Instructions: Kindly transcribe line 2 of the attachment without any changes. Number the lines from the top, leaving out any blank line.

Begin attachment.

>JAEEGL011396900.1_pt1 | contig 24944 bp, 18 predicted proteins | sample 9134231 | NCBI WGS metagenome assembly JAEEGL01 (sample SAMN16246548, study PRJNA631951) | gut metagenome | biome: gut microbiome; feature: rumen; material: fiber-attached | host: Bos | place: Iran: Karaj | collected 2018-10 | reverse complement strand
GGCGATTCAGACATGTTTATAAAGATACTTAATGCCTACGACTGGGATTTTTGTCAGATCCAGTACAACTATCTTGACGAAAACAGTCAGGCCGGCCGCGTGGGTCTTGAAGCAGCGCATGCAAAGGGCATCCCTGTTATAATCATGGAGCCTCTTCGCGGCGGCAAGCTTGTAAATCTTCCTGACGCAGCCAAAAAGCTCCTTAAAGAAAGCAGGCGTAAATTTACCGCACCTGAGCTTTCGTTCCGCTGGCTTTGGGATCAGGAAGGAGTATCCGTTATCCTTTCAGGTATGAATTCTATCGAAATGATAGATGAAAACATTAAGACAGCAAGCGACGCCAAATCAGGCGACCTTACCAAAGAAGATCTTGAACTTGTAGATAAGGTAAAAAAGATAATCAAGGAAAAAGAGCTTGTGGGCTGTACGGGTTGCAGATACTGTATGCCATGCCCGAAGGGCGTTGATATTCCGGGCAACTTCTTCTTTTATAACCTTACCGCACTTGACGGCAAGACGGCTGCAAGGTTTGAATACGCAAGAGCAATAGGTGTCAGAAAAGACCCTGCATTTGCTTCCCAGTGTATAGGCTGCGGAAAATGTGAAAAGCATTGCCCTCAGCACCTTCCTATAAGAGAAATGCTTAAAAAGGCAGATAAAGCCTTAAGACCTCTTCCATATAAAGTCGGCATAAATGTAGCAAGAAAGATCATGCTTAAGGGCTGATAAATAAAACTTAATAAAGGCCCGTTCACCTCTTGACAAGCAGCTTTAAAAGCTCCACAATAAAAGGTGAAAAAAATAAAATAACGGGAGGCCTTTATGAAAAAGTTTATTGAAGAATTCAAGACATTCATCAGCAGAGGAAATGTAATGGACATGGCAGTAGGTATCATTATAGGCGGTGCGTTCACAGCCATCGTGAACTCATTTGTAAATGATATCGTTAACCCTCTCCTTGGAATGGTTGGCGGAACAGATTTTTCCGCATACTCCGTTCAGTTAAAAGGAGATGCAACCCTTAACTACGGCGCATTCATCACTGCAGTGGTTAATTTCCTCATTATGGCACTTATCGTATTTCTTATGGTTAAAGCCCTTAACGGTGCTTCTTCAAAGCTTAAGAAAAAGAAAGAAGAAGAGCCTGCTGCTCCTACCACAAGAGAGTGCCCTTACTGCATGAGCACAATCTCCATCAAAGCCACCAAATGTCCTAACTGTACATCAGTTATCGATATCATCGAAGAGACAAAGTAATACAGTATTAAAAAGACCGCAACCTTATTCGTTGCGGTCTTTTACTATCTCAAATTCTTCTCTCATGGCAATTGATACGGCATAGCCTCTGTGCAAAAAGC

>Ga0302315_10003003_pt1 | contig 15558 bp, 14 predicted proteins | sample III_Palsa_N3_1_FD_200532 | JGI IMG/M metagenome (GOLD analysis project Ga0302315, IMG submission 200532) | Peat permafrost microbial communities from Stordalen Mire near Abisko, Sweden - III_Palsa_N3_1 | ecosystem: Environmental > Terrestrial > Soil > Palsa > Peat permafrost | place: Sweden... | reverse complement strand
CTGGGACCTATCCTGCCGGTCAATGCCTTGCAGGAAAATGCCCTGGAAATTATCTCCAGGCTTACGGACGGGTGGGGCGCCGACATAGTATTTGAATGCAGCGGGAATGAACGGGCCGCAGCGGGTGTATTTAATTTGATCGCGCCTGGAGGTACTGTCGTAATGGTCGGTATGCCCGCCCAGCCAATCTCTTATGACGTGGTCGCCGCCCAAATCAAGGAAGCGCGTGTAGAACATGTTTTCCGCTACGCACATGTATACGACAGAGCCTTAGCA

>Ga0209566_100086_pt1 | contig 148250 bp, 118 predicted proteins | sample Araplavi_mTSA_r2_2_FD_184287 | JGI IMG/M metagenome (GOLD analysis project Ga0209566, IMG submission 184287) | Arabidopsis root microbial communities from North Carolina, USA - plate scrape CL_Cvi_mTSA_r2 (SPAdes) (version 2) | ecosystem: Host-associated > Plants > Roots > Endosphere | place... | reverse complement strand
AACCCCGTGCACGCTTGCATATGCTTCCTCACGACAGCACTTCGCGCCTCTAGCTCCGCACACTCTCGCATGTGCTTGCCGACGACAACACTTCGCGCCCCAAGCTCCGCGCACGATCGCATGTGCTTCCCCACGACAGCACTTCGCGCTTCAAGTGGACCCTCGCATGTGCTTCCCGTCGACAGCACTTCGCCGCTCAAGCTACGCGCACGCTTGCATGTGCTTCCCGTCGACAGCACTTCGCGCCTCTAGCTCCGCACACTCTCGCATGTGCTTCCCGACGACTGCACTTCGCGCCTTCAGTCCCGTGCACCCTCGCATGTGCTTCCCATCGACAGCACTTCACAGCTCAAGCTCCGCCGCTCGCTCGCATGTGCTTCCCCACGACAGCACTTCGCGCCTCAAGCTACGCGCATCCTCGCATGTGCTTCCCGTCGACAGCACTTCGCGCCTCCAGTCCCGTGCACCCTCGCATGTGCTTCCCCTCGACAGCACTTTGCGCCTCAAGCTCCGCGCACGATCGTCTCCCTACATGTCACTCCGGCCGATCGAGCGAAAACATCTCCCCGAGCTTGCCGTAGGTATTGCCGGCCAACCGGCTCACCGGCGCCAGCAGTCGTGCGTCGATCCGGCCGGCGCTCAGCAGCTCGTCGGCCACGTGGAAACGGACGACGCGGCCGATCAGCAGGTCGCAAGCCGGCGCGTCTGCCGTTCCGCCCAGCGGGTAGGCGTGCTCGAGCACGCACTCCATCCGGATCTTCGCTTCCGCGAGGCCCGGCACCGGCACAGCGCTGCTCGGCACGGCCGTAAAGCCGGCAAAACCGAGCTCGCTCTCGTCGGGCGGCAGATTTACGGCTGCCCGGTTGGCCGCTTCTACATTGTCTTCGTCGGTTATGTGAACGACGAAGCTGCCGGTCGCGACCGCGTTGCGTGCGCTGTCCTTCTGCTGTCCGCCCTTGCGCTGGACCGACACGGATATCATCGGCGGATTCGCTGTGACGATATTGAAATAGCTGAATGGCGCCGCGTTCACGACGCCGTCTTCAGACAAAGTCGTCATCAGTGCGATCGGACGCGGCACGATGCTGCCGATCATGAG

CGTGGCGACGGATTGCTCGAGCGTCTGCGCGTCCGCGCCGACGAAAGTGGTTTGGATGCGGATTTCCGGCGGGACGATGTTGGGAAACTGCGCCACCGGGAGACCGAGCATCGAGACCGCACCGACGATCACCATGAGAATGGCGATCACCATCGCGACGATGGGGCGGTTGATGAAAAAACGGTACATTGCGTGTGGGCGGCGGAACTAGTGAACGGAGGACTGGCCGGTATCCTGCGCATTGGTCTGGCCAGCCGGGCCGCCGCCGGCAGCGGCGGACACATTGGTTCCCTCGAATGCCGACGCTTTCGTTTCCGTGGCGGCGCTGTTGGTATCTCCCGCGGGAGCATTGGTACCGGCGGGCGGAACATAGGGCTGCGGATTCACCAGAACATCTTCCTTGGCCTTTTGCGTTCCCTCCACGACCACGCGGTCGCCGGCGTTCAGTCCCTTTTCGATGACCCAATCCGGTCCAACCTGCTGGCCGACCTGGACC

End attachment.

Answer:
GGCGATTCAGACATGTTTATAAAGATACTTAATGCCTACGACTGGGATTTTTGTCAGATCCAGTACAACTATCTTGACGAAAACAGTCAGGCCGGCCGCGTGGGTCTTGAAGCAGCGCATGCAAAGGGCATCCCTGTTATAATCATGGAGCCTCTTCGCGGCGGCAAGCTTGTAAATCTTCCTGACGCAGCCAAAAAGCTCCTTAAAGAAAGCAGGCGTAAATTTACCGCACCTGAGCTTTCGTTCCGCTGGCTTTGGGATCAGGAAGGAGTATCCGTTATCCTTTCAGGTATGAATTCTATCGAAATGATAGATGAAAACATTAAGACAGCAAGCGACGCCAAATCAGGCGACCTTACCAAAGAAGATCTTGAACTTGTAGATAAGGTAAAAAAGATAATCAAGGAAAAAGAGCTTGTGGGCTGTACGGGTTGCAGATACTGTATGCCATGCCCGAAGGGCGTTGATATTCCGGGCAACTTCTTCTTTTATAACCTTACCGCACTTGACGGCAAGACGGCTGCAAGGTTTGAATACGCAAGAGCAATAGGTGTCAGAAAAGACCCTGCATTTGCTTCCCAGTGTATAGGCTGCGGAAAATGTGAAAAGCATTGCCCTCAGCACCTTCCTATAAGAGAAATGCTTAAAAAGGCAGATAAAGCCTTAAGACCTCTTCCATATAAAGTCGGCATAAATGTAGCAAGAAAGATCATGCTTAAGGGCTGATAAATAAAACTTAATAAAGGCCCGTTCACCTCTTGACAAGCAGCTTTAAAAGCTCCACAATAAAAGGTGAAAAAAATAAAATAACGGGAGGCCTTTATGAAAAAGTTTATTGAAGAATTCAAGACATTCATCAGCAGAGGAAATGTAATGGACATGGCAGTAGGTATCATTATAGGCGGTGCGTTCACAGCCATCGTGAACTCATTTGTAAATGATATCGTTAACCCTCTCCTTGGAATGGTTGGCGGAACAGATTTTTCCGCATACTCCGTTCAGTTAAAAGGAGATGCAACCCTTAACTACGGCGCATTCATCACTGCAGTGGTTAATTTCCTCATTATGGCACTTATCGTATTTCTTATGGTTAAAGCCCTTAACGGTGCTTCTTCAAAGCTTAAGAAAAAGAAAGAAGAAGAGCCTGCTGCTCCTACCACAAGAGAGTGCCCTTACTGCATGAGCACAATCTCCATCAAAGCCACCAAATGTCCTAACTGTACATCAGTTATCGATATCATCGAAGAGACAAAGTAATACAGTATTAAAAAGACCGCAACCTTATTCGTTGCGGTCTTTTACTATCTCAAATTCTTCTCTCATGGCAATTGATACGGCATAGCCTCTGTGCAAAAAGC